Monday, June 30, 2008

Reflections on being home

It has been a while since I wrote. I've now been home half a year. The time has gone very quickly, and sometimes I have so many things to do I wonder how I found time to work! The good news is that my health has improved--I am off blood pressure medicine. I'm exercising a lot more and eating more healthily.

Some days India feels far away to me, but at the same time I miss it. Though I was ready to return home, there were so many places I did not get to see, so many photographs I did not get to take, so many friends left unmet. Occasionally--as the other day--I will still wake with the distant sound of bells from the Hindu morning pooja ringing in my ear. Someday, I will return, I know.

I have taken time in this six months to see my own country, sometimes through fresh eyes. We traveled along the eastern seaboard to Florida, and to Alaska. I have enjoyed the beautiful scenery of New Hampshire and New England, in spring and in winter, as well as now in summer. Recently, I missed one experience that would have probably reminded me of India--the annual strolling of the heifers in Brattleboro, Vermont (I'll definitely catch this next year!) In early September, Marty and I will spend a week on an island off the coast of New Hampshire, and catch the fall colors.

But, there is more than reuniting with family and travel these days to occupy me. In the last couple of weeks, I have started networking to find a new position (or positions).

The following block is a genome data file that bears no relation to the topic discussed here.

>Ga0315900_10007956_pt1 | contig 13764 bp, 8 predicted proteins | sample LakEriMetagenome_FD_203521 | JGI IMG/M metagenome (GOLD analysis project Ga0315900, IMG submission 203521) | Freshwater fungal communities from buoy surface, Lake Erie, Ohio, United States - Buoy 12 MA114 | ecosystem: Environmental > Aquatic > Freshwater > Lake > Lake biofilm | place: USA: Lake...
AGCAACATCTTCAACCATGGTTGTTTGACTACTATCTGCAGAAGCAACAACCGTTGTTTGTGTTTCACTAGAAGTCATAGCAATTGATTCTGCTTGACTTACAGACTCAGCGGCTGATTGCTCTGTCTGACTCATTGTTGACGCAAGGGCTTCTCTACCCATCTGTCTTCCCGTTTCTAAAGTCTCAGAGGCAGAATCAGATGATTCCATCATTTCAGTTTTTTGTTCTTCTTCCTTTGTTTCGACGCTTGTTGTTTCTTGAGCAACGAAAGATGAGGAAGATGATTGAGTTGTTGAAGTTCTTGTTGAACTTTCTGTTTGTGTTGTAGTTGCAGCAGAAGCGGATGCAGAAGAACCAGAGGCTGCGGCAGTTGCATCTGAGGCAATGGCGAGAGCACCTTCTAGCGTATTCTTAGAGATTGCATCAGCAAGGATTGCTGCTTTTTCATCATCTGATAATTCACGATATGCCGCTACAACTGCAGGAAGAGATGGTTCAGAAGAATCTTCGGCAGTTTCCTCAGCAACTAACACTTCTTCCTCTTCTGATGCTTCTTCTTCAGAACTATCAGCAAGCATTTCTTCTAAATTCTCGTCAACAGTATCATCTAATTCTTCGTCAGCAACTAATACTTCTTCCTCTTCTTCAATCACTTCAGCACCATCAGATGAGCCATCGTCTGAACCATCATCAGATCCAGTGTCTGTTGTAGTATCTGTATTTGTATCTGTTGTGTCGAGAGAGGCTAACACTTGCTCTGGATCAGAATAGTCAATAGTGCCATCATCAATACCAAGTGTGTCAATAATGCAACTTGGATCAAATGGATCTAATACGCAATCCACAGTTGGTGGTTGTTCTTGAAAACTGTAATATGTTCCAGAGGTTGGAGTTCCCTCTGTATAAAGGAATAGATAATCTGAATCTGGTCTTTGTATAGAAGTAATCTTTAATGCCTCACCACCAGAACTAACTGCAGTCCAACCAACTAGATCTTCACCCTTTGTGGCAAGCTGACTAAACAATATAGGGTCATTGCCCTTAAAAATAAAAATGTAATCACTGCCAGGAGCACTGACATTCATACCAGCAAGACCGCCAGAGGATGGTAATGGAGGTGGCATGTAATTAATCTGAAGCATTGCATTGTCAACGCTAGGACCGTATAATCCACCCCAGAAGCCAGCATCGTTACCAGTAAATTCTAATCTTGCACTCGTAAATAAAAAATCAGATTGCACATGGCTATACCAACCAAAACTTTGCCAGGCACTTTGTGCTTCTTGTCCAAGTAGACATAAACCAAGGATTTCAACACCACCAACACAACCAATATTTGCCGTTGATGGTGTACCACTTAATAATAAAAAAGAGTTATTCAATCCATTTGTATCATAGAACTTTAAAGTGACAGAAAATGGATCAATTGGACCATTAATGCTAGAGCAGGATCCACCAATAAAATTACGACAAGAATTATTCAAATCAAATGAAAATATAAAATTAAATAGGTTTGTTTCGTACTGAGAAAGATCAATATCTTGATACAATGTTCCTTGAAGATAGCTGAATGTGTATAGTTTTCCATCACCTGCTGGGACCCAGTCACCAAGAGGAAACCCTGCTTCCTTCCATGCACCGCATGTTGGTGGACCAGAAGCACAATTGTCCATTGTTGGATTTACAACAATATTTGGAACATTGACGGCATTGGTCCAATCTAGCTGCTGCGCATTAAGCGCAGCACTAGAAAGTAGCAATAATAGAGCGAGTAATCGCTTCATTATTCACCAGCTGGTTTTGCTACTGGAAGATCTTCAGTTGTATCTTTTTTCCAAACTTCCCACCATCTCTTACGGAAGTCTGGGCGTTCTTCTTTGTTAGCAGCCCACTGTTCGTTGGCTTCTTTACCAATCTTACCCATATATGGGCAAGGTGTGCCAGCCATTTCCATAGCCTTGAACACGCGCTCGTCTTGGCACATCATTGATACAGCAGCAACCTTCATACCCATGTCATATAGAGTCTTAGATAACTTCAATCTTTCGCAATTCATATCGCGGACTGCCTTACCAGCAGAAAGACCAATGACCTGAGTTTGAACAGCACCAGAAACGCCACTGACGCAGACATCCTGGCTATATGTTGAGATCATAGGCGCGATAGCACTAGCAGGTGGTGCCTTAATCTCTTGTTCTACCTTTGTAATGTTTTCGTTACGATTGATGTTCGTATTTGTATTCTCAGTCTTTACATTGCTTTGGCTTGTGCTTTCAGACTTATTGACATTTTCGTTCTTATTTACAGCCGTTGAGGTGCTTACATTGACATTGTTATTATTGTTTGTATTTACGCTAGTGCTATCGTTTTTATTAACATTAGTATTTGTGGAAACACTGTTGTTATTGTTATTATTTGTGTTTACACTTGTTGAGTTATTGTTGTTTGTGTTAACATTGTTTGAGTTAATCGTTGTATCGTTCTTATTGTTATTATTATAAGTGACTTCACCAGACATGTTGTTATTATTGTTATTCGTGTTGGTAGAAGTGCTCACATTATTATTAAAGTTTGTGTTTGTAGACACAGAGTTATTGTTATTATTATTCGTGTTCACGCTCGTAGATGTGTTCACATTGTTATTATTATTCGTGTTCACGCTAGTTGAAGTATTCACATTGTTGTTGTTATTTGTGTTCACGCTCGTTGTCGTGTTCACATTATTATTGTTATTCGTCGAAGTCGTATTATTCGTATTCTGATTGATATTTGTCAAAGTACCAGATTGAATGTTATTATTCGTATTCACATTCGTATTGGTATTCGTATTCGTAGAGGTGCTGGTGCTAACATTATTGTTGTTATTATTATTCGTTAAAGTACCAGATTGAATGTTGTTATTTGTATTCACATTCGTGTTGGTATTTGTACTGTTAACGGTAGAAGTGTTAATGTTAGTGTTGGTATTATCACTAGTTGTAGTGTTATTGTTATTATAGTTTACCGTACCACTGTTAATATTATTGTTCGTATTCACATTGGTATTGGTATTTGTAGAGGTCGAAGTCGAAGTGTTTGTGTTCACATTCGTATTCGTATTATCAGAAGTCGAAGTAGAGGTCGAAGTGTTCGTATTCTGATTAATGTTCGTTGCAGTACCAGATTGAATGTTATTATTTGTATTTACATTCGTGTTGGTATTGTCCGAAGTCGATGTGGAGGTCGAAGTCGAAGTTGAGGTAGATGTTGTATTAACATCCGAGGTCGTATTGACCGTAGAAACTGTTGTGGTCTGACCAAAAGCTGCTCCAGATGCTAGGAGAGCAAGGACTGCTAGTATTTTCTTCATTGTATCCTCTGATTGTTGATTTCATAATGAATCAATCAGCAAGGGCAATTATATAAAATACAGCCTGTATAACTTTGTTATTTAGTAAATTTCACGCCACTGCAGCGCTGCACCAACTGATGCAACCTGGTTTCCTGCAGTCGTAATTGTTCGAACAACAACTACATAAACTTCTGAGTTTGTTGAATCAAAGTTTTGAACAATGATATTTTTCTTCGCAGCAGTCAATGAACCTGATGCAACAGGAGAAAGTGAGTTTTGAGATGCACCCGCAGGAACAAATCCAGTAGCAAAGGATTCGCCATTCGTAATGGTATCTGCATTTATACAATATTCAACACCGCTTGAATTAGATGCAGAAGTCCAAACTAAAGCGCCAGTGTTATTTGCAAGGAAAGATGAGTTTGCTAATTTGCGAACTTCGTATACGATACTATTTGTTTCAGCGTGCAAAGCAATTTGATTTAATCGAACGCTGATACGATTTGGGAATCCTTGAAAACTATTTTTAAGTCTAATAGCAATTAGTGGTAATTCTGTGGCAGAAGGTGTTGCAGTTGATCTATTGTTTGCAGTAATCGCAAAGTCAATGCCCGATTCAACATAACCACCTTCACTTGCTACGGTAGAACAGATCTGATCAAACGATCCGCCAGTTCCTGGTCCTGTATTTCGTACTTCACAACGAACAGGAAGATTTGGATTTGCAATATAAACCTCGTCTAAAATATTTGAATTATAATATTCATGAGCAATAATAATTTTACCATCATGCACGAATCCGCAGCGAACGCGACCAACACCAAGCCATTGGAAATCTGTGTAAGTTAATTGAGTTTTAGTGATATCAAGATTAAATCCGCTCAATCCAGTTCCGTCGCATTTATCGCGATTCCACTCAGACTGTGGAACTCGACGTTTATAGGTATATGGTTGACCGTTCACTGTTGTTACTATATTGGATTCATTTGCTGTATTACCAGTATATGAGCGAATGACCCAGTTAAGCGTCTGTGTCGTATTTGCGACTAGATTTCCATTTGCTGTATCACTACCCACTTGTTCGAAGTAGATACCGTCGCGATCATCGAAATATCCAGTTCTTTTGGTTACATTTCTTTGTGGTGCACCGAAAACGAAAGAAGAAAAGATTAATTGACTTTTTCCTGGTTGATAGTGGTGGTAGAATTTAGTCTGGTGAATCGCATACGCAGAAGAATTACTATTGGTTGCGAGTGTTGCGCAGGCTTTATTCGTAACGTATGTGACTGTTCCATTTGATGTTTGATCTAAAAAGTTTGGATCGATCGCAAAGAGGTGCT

Most career experts will tell you that networking is THE way to get a job. Statistically, only about 5% of jobs are filled through job postings on the internet or in classifieds, and even fewer by sending unsolicited resumes to overworked and understaffed HR departments (or sending them to managers and having them referred, unopened, to the HR group). Between 10-15% are filled through recruiters or headhunters. But the vast majority of people get jobs through who they know, and by being at the right place at the right time.

Though only a sample of one, I have to say that my own career attests to this. I can think of only one position in my whole life that I got through an ad, and virtually every other job was through contacts. Even my first job outside of working for my dad--as a waitress in a local restaurant when I was 15--I found through a friend. For a couple of jobs, including the one I had at Mazda, I didn't even have a proper interview. I don't expect that now in this more rigorous age, but I do expect the unexpected--that some chance encounter may well lead to the next stage in my career.

I've thought a lot about what I'd like to do--and not do. For the moment, I'm concentrating on interim positions--assignments where someone is needed for a finite period of time to manage and/or find a successor, build an organization, set up a department or policies, etc. I'd definitely like to use my international experience. Probably an ideal scenario is a company that's going global or needs global/international processes and thinking. Eventually, I'd like to teach at a college--but probably in a few years.

So my job for the next few months at least is networking. Fortunately, this is not difficult for me and I enjoy meeting new people. I've already heard some fascinating stories from people about their networking experiences. As I get more of this under my belt, I'll share some of these stories here.